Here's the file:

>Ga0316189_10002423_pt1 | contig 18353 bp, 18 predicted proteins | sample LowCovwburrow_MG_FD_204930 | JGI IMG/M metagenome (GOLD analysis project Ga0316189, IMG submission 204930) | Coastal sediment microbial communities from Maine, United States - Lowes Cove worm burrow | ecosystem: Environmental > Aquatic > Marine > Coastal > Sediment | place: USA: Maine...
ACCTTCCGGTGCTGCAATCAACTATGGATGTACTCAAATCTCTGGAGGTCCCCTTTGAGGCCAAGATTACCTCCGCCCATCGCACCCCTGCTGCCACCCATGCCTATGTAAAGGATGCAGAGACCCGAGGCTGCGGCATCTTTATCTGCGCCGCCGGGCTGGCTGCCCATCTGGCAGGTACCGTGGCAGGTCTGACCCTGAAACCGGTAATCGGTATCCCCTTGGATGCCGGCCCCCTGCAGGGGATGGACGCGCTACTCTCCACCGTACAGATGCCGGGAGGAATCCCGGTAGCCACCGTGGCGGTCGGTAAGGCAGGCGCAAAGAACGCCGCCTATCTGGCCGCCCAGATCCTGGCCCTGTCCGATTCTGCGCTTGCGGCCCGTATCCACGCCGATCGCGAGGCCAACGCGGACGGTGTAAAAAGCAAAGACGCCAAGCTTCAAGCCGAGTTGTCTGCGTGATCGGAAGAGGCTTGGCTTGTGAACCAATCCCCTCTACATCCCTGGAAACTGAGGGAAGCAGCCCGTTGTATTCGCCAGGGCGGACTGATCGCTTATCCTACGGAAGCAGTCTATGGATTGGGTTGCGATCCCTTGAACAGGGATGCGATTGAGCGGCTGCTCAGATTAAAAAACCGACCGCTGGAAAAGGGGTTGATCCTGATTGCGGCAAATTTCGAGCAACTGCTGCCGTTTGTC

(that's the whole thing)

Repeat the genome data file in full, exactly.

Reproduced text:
>Ga0316189_10002423_pt1 | contig 18353 bp, 18 predicted proteins | sample LowCovwburrow_MG_FD_204930 | JGI IMG/M metagenome (GOLD analysis project Ga0316189, IMG submission 204930) | Coastal sediment microbial communities from Maine, United States - Lowes Cove worm burrow | ecosystem: Environmental > Aquatic > Marine > Coastal > Sediment | place: USA: Maine...
ACCTTCCGGTGCTGCAATCAACTATGGATGTACTCAAATCTCTGGAGGTCCCCTTTGAGGCCAAGATTACCTCCGCCCATCGCACCCCTGCTGCCACCCATGCCTATGTAAAGGATGCAGAGACCCGAGGCTGCGGCATCTTTATCTGCGCCGCCGGGCTGGCTGCCCATCTGGCAGGTACCGTGGCAGGTCTGACCCTGAAACCGGTAATCGGTATCCCCTTGGATGCCGGCCCCCTGCAGGGGATGGACGCGCTACTCTCCACCGTACAGATGCCGGGAGGAATCCCGGTAGCCACCGTGGCGGTCGGTAAGGCAGGCGCAAAGAACGCCGCCTATCTGGCCGCCCAGATCCTGGCCCTGTCCGATTCTGCGCTTGCGGCCCGTATCCACGCCGATCGCGAGGCCAACGCGGACGGTGTAAAAAGCAAAGACGCCAAGCTTCAAGCCGAGTTGTCTGCGTGATCGGAAGAGGCTTGGCTTGTGAACCAATCCCCTCTACATCCCTGGAAACTGAGGGAAGCAGCCCGTTGTATTCGCCAGGGCGGACTGATCGCTTATCCTACGGAAGCAGTCTATGGATTGGGTTGCGATCCCTTGAACAGGGATGCGATTGAGCGGCTGCTCAGATTAAAAAACCGACCGCTGGAAAAGGGGTTGATCCTGATTGCGGCAAATTTCGAGCAACTGCTGCCGTTTGTC